The following is an excerpt from President Jimmy Carter’s farewell speech.
…I want to lay aside my role as leader of one nation, and speak to you as a fellow citizen of the world about three issues, three difficult issues: The threat of nuclear destruction, our stewardship of the physical resources of our planet, and the pre-eminence of the basic rights of human beings.
It’s now been 35 years since the first atomic bomb fell on Hiroshima. The great majority of the world’s people cannot remember a time when the nuclear shadow did not hang over the earth. Our minds have adjusted to it, as after a time our eyes adjust to the dark.
Yet the risk of a nuclear conflagration has not lessened. It has not happened yet, thank God, but that can give us little comfort — for it only has to happen once.
The danger is becoming greater. As the arsenals of the superpowers grow in size and sophistication and as other governments acquire these weapons, it may only be a matter of time before madness, desperation, greed or miscalculation lets loose this terrible force.
In an all-out nuclear war, more destructive power than in all of World War II would be unleashed every second during the long afternoon it would take for all the missiles and bombs to fall. A World War II every second — more people killed in the first few hours than all the wars of history put together. The survivors, if any, would live in despair amid the poisoned ruins of a civilization that had committed suicide.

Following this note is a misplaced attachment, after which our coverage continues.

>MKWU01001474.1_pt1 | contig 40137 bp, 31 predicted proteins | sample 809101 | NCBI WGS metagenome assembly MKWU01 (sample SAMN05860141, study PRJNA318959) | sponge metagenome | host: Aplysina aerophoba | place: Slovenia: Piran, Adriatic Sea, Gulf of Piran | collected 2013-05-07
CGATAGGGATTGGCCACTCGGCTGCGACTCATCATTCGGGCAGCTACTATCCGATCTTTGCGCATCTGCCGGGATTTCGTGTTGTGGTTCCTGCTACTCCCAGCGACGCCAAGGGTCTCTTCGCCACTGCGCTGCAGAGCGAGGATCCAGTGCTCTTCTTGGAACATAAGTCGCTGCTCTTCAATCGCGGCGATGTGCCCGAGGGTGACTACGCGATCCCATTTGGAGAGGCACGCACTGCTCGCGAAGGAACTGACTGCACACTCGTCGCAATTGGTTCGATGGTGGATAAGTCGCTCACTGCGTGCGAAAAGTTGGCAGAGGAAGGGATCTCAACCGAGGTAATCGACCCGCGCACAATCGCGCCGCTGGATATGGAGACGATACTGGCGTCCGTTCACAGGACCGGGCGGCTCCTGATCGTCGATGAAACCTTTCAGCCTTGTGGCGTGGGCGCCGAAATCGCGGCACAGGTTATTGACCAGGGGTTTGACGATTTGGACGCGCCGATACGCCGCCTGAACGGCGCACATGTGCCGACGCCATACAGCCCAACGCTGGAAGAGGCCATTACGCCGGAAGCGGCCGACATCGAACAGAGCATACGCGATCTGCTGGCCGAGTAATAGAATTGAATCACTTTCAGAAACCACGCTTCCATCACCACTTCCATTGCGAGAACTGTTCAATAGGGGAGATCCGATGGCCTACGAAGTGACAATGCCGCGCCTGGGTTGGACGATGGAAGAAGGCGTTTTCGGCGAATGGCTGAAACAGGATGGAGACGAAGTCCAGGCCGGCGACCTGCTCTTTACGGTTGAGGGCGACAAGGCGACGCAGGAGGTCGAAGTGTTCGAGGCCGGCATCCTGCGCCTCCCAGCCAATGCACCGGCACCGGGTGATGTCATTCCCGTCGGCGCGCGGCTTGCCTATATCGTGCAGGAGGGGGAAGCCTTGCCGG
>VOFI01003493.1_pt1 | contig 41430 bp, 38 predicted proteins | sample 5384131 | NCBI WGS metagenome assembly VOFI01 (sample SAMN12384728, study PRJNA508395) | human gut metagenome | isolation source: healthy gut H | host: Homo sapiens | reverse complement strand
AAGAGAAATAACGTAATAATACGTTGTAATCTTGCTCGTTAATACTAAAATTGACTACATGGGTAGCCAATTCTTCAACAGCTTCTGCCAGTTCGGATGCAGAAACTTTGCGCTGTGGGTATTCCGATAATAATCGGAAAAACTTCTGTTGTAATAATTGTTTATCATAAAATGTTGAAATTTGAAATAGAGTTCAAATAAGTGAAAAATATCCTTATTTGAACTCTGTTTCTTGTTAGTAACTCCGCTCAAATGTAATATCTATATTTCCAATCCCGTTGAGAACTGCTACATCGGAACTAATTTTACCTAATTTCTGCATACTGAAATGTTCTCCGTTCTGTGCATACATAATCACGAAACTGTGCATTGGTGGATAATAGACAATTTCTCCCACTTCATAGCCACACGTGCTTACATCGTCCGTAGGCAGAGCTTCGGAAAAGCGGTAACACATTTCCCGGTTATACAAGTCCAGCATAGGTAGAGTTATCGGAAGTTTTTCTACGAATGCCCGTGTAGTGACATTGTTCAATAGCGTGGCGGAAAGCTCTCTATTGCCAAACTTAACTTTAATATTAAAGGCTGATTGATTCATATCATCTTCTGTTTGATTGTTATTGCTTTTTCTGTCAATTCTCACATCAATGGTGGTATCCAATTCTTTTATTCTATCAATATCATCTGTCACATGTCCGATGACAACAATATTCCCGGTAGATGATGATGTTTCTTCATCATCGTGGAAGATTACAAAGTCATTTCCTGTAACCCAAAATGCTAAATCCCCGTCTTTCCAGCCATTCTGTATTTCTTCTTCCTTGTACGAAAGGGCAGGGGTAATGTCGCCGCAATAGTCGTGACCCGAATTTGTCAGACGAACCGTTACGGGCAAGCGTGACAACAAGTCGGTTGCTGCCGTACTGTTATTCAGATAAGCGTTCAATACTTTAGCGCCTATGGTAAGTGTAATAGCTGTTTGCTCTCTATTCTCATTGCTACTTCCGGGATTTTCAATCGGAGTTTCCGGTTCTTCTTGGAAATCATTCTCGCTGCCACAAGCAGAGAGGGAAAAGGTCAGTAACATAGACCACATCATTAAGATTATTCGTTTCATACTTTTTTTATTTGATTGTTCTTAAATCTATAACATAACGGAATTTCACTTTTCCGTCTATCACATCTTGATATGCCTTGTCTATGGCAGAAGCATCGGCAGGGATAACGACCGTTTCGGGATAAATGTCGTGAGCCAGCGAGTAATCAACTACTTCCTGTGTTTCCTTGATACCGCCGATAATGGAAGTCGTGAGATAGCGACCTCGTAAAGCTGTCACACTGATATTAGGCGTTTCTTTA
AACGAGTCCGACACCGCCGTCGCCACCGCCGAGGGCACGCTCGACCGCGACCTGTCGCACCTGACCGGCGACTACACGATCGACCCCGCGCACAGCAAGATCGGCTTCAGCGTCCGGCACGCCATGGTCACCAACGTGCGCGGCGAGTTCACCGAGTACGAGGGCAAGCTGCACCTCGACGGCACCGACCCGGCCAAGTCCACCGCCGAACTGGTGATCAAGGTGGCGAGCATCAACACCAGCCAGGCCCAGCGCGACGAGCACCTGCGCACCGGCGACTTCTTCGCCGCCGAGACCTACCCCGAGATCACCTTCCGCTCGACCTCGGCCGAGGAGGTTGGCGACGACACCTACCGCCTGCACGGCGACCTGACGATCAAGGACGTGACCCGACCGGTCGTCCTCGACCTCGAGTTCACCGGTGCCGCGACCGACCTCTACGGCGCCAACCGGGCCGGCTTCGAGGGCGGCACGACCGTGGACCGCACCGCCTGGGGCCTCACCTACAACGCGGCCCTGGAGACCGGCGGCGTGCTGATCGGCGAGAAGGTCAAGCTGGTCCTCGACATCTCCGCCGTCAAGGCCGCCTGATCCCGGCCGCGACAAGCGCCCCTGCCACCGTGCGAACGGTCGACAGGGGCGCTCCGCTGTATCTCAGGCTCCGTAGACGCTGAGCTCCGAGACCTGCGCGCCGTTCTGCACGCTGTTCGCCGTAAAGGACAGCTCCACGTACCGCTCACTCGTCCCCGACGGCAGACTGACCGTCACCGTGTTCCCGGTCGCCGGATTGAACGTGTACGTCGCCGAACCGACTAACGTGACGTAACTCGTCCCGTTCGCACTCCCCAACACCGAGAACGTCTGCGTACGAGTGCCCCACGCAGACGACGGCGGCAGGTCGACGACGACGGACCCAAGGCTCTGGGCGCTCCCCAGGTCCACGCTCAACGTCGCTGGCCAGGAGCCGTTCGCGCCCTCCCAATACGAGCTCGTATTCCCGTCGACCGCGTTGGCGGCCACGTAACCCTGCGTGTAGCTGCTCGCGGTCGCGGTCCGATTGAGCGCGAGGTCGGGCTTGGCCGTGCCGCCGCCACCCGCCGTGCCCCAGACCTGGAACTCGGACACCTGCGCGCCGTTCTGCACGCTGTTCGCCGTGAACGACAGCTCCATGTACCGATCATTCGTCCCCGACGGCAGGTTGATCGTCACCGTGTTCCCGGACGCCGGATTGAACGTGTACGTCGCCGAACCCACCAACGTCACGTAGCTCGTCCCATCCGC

National weakness — real or perceived — can tempt aggression and thus cause war. That’s why the United States cannot neglect its military strength. We must and we will remain strong. But with equal determination, the United States and all countries must find ways to control and reduce the horrifying danger that is posed by the world’s enormous stockpiles of nuclear arms.
This has been a concern of every American president since the moment we first saw what these weapons could do. Our leaders will require our understanding and our support as they grapple with this difficult but crucial challenge. There is no disagreement on the goals or the basic approach to controlling this enormous destructive force. The answer lies not just in the attitudes or actions of world leaders, but in the concern and demands of all of us as we continue our struggle to preserve the peace.
Nuclear weapons are an expression of one side of our human character. But there is another side. The same rocket technology that delivers nuclear warheads has also taken us peacefully into space. From that perspective, we see our Earth as it really is — a small and fragile and beautiful blue globe, the only home we have. We see no barriers of race or religion or country. We see the essential unity of our species and our planet; and with faith and common sense, that bright vision will ultimately prevail.